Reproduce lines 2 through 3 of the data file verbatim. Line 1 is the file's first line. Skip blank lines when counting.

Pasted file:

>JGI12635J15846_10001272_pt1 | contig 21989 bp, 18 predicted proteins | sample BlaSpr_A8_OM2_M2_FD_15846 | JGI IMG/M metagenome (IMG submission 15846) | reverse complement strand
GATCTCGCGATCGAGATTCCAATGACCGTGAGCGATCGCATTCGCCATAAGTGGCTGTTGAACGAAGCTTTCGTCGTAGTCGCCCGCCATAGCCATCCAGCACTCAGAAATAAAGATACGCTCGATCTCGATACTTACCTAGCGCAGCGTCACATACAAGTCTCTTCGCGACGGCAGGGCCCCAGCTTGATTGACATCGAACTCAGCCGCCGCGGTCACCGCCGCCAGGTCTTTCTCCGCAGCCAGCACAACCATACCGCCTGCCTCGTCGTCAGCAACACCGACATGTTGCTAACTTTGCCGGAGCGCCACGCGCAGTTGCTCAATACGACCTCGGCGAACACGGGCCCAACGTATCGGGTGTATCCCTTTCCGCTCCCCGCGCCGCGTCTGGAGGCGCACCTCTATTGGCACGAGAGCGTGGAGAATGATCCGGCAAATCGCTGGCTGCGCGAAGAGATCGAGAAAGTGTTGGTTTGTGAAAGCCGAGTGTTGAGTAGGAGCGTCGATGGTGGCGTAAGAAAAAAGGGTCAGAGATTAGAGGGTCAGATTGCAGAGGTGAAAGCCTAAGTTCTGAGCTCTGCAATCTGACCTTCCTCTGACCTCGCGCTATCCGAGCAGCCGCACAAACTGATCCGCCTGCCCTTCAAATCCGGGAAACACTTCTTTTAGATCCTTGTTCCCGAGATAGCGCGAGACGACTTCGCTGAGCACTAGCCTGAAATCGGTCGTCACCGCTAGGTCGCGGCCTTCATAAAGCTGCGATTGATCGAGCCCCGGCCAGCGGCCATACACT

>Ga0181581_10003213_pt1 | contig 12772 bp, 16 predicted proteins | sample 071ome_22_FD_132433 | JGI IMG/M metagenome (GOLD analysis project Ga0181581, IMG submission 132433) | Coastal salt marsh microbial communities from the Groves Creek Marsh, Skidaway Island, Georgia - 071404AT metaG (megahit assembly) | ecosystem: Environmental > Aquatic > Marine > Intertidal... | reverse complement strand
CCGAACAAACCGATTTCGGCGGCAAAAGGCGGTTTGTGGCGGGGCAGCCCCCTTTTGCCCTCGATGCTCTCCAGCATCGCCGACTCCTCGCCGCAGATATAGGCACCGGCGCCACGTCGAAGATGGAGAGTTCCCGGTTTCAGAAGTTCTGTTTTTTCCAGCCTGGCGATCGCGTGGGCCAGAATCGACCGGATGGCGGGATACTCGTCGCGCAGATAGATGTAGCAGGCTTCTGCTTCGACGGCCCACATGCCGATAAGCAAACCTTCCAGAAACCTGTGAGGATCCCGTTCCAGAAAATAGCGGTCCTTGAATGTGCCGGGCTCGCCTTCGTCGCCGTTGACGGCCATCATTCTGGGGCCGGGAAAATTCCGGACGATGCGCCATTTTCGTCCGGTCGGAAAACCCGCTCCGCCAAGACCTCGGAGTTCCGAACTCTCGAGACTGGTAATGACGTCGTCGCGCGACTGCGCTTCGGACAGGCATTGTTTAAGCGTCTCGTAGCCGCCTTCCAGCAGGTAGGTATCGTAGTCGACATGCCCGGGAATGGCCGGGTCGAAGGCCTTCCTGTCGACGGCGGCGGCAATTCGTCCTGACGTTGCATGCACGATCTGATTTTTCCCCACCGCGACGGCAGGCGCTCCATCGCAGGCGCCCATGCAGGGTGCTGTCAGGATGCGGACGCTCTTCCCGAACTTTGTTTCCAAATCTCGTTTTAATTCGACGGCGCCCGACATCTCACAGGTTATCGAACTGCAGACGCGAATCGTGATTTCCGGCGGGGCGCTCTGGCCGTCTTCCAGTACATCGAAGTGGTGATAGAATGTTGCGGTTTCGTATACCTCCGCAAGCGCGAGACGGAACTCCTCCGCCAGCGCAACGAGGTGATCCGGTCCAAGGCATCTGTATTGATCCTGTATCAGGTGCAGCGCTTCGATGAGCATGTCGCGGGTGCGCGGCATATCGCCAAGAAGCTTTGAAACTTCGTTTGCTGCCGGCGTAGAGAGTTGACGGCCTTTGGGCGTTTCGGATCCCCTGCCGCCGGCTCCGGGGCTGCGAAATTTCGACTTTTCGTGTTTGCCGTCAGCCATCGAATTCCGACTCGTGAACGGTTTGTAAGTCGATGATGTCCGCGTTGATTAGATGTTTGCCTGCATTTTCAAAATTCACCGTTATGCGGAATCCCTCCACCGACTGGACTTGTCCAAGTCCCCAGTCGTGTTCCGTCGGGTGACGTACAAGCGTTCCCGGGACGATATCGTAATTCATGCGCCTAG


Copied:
GATCTCGCGATCGAGATTCCAATGACCGTGAGCGATCGCATTCGCCATAAGTGGCTGTTGAACGAAGCTTTCGTCGTAGTCGCCCGCCATAGCCATCCAGCACTCAGAAATAAAGATACGCTCGATCTCGATACTTACCTAGCGCAGCGTCACATACAAGTCTCTTCGCGACGGCAGGGCCCCAGCTTGATTGACATCGAACTCAGCCGCCGCGGTCACCGCCGCCAGGTCTTTCTCCGCAGCCAGCACAACCATACCGCCTGCCTCGTCGTCAGCAACACCGACATGTTGCTAACTTTGCCGGAGCGCCACGCGCAGTTGCTCAATACGACCTCGGCGAACACGGGCCCAACGTATCGGGTGTATCCCTTTCCGCTCCCCGCGCCGCGTCTGGAGGCGCACCTCTATTGGCACGAGAGCGTGGAGAATGATCCGGCAAATCGCTGGCTGCGCGAAGAGATCGAGAAAGTGTTGGTTTGTGAAAGCCGAGTGTTGAGTAGGAGCGTCGATGGTGGCGTAAGAAAAAAGGGTCAGAGATTAGAGGGTCAGATTGCAGAGGTGAAAGCCTAAGTTCTGAGCTCTGCAATCTGACCTTCCTCTGACCTCGCGCTATCCGAGCAGCCGCACAAACTGATCCGCCTGCCCTTCAAATCCGGGAAACACTTCTTTTAGATCCTTGTTCCCGAGATAGCGCGAGACGACTTCGCTGAGCACTAGCCTGAAATCGGTCGTCACCGCTAGGTCGCGGCCTTCATAAAGCTGCGATTGATCGAGCCCCGGCCAGCGGCCATACACT

>Ga0181581_10003213_pt1 | contig 12772 bp, 16 predicted proteins | sample 071ome_22_FD_132433 | JGI IMG/M metagenome (GOLD analysis project Ga0181581, IMG submission 132433) | Coastal salt marsh microbial communities from the Groves Creek Marsh, Skidaway Island, Georgia - 071404AT metaG (megahit assembly) | ecosystem: Environmental > Aquatic > Marine > Intertidal... | reverse complement strand